Wednesday, December 12, 2018
Authors: Irfan Ur Rehman (Huawei), Paul Morie (RedHat) and Shashidhara T D (Huawei)
Kubernetes provides great primitives for deploying applications to a cluster: it can be as simple as
kubectl create -f app.yaml. Deploy apps across multiple clusters has never been that simple. How should app workloads be distributed? Should the app resources be replicated into all clusters, replicated into selected clusters, or partitioned into clusters? How is access to the clusters managed? What happens if some of the resources that a user wants to distribute pre-exist, in some or all of the clusters, in some form?
In SIG Multicluster, our journey has revealed that there are multiple possible models to solve these problems and there probably is no single best-fit, all-scenario solution. Federation, however, is the single biggest Kubernetes open source sub-project, and has seen the maximum interest and contribution from the community in this problem space. The project initially reused the Kubernetes API to do away with any added usage complexity for an existing Kubernetes user. This approach was not viable, because of the problems summarised below:
- Difficulties in re-implementing the Kubernetes API at the cluster level, as federation-specific extensions were stored in annotations.
- Limited flexibility in federated types, placement and reconciliation, due to 1:1 emulation of the Kubernetes API.
- No settled path to GA, and general confusion on API maturity; for example, Deployments are GA in Kubernetes but not even Beta in Federation v1.
The ideas have evolved further with a federation-specific API architecture and a community effort which now continues as Federation v2.
Because Federation attempts to address a complex set of problems, it pays to break the different parts of those problems down. Let’s take a look at the different high-level areas involved:
Federating arbitrary resources
One of the main goals of Federation is to be able to define the APIs and API groups which encompass basic tenets needed to federate any given Kubernetes resource. This is crucial, due to the popularity of CustomResourceDefinitions as a way to extend Kubernetes with new APIs.
The workgroup arrived at a common definition of the federation API and API groups as ‘a mechanism that distributes “normal” Kubernetes API resources into different clusters’. The distribution in its most simple form could be imagined as simple propagation of this ‘normal Kubernetes API resource’ across the federated clusters. A thoughtful reader can certainly discern more complicated mechanisms, other than this simple propagation of the Kubernetes resources.
During the journey of defining building blocks of the federation APIs, one of the near term goals also evolved as ‘to be able to create a simple federation a.k.a. simple propagation of any Kubernetes resource or a CRD, writing almost zero code’. What ensued further was a core API group defining the building blocks as a
Template resource, a
Placement resource and an
Override resource per given Kubernetes resource, a
TypeConfig to specify sync or no sync for the given resource and associated controller(s) to carry out the sync. More details follow in the next section. Further sections will also talk about being able to follow a layered behaviour with higher-level federation APIs consuming the behaviour of these core building blocks, and users being able to consume whole or part of the API and associated controllers. Lastly, this architecture also allows the users to write additional controllers or replace the available reference controllers with their own, to carry out desired behaviour.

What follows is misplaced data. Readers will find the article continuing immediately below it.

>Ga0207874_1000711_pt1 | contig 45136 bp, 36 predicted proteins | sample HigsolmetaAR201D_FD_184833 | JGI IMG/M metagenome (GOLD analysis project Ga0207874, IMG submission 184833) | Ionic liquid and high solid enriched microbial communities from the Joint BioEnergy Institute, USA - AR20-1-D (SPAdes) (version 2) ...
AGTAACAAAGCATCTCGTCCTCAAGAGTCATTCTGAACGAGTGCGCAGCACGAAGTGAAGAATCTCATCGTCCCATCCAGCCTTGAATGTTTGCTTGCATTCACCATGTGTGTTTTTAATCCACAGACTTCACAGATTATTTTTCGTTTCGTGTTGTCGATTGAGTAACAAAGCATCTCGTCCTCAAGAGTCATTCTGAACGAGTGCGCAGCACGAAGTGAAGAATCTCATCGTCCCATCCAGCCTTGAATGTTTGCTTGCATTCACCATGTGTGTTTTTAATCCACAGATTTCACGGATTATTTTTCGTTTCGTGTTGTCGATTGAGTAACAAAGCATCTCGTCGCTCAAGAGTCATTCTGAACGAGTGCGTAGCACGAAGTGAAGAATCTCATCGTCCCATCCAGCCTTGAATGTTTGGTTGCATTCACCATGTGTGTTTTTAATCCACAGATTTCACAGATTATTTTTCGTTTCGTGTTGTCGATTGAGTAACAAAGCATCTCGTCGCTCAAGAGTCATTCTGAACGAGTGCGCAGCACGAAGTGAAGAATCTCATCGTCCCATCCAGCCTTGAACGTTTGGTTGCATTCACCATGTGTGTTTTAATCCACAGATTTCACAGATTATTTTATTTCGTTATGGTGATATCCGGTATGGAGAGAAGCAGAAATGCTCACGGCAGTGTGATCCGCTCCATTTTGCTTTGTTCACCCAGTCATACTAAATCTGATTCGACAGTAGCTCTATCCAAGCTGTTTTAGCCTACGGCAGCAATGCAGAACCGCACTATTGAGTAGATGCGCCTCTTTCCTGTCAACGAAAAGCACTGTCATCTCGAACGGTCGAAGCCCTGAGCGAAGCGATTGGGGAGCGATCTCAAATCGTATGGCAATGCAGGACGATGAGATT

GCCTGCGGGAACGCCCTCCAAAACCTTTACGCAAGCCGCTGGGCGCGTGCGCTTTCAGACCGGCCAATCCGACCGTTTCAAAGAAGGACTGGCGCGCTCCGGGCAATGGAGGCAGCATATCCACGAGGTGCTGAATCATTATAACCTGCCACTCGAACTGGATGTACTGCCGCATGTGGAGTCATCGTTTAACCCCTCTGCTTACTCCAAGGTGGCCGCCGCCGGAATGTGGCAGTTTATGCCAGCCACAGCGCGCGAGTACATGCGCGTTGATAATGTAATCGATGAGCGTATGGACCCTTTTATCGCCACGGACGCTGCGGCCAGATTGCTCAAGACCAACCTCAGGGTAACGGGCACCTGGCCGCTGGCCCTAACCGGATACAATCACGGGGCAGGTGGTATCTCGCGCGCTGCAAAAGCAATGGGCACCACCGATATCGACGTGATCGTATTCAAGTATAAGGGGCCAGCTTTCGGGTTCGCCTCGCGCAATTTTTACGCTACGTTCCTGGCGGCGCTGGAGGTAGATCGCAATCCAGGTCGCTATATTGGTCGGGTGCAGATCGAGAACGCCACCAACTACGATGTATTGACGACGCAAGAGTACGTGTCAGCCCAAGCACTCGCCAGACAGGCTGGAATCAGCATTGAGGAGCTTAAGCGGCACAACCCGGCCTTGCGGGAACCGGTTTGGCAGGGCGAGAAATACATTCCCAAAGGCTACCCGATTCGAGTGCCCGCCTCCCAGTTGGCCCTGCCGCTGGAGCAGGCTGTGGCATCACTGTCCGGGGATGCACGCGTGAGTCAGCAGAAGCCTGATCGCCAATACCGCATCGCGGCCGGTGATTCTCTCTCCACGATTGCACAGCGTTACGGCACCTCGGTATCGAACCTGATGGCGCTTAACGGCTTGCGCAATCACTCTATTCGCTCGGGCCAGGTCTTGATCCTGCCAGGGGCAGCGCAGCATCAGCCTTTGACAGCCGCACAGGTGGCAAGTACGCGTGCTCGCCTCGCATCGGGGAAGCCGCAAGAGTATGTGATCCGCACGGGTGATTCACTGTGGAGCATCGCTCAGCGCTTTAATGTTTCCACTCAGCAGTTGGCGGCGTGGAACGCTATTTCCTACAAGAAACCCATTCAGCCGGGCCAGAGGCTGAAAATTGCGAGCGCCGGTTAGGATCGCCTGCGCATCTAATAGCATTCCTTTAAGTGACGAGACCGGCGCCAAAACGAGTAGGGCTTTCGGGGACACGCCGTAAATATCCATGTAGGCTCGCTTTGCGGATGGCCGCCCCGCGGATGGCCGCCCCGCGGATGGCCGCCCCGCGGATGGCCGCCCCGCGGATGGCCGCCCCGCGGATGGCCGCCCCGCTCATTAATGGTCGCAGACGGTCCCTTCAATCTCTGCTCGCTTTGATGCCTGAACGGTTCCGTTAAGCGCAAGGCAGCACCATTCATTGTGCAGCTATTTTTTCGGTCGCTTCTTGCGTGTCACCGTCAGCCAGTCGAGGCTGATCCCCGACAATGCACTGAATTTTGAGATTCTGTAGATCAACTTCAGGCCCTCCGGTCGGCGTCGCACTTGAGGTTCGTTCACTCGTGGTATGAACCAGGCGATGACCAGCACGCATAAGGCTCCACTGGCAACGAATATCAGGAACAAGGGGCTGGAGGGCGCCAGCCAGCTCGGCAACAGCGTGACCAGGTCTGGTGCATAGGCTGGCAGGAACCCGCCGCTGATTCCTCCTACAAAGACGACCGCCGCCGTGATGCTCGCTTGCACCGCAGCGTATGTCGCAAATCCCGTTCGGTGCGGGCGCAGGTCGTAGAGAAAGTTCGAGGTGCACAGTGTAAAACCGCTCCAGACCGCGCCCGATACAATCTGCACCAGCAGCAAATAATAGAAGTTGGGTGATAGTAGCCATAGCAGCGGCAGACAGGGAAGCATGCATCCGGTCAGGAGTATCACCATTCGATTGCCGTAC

The ability to ‘easily federate arbitrary Kubernetes resources’, and a decoupled API, divided into building blocks APIs, higher level APIs and possible user intended types, presented such that different users can consume parts and write controllers composing solutions specific to them, makes a compelling case for Federation v2.
Federating resources: the details
Fundamentally, federation must be configured with two types of information:
- Which API types federation should handle
- Which clusters federation should target for distributing those resources.
For each API type that federation handles, different parts of the declared state live in different API resources:
Templatetype holds the base specification of the resource - for example, a type called
FederatedReplicaSetholds the base specification of a
ReplicaSetthat should be distributed to the targeted clusters
Placementtype holds the specification of the clusters the resource should be distributed to - for example, a type called
FederatedReplicaSetPlacementholds information about which clusters
FederatedReplicaSetsshould be distributed to
- An optional
Overridestype holds the specification of how the
Templateresource should be varied in some clusters - for example, a type called
FederatedReplicaSetOverridesholds information about how a
FederatedReplicaSetshould be varied in certain clusters.
These types are all associated by name - meaning that for a particular Template resource with name
foo, the Placement and Override information for that resource are contained by the Override and Placement resources with the name
foo and in the same namespace as the Template.
The architecture of the v2 API allows higher-level APIs to be constructed using the mechanics provided by the core API types (
Override), and associated controllers, for a given resource. In the community we uncovered a few use cases and implemented the higher-level APIs and associated controllers useful for those cases. Some of these types described in further sections also provide an useful reference to anybody interested in solving more complex use cases, building on top of the mechanics already available with the v2 API.
ReplicaSchedulingPreference provides an automated mechanism of distributing and maintaining total number of replicas for Deployment or ReplicaSet-based federated workloads into federated clusters. This is based on high-level user preferences given by the user. These preferences include the semantics of weighted distribution and limits (min and max) for distributing the replicas. These also include semantics to allow redistribution of replicas dynamically in case some replica Pods remain unscheduled in some clusters, for example due to insufficient resources in that cluster.